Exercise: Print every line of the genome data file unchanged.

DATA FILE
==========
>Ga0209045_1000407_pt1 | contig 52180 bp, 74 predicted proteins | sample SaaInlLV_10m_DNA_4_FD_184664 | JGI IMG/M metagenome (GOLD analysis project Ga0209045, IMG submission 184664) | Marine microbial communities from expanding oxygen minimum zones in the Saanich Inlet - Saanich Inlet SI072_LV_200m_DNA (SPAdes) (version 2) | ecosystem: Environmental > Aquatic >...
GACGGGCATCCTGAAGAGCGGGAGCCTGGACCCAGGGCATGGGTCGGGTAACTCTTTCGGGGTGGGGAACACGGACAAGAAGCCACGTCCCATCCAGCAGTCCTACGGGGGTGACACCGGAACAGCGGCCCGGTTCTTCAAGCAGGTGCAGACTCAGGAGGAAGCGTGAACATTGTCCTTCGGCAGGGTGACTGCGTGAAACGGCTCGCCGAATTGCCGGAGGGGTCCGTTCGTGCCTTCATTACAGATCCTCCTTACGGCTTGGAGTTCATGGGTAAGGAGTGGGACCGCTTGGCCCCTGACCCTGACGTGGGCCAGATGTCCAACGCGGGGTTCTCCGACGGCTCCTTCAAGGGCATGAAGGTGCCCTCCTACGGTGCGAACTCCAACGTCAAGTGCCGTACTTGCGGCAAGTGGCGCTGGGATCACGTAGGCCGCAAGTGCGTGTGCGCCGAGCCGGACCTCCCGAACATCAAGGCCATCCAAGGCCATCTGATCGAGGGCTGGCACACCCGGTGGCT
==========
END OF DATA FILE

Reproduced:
>Ga0209045_1000407_pt1 | contig 52180 bp, 74 predicted proteins | sample SaaInlLV_10m_DNA_4_FD_184664 | JGI IMG/M metagenome (GOLD analysis project Ga0209045, IMG submission 184664) | Marine microbial communities from expanding oxygen minimum zones in the Saanich Inlet - Saanich Inlet SI072_LV_200m_DNA (SPAdes) (version 2) | ecosystem: Environmental > Aquatic >...
GACGGGCATCCTGAAGAGCGGGAGCCTGGACCCAGGGCATGGGTCGGGTAACTCTTTCGGGGTGGGGAACACGGACAAGAAGCCACGTCCCATCCAGCAGTCCTACGGGGGTGACACCGGAACAGCGGCCCGGTTCTTCAAGCAGGTGCAGACTCAGGAGGAAGCGTGAACATTGTCCTTCGGCAGGGTGACTGCGTGAAACGGCTCGCCGAATTGCCGGAGGGGTCCGTTCGTGCCTTCATTACAGATCCTCCTTACGGCTTGGAGTTCATGGGTAAGGAGTGGGACCGCTTGGCCCCTGACCCTGACGTGGGCCAGATGTCCAACGCGGGGTTCTCCGACGGCTCCTTCAAGGGCATGAAGGTGCCCTCCTACGGTGCGAACTCCAACGTCAAGTGCCGTACTTGCGGCAAGTGGCGCTGGGATCACGTAGGCCGCAAGTGCGTGTGCGCCGAGCCGGACCTCCCGAACATCAAGGCCATCCAAGGCCATCTGATCGAGGGCTGGCACACCCGGTGGCT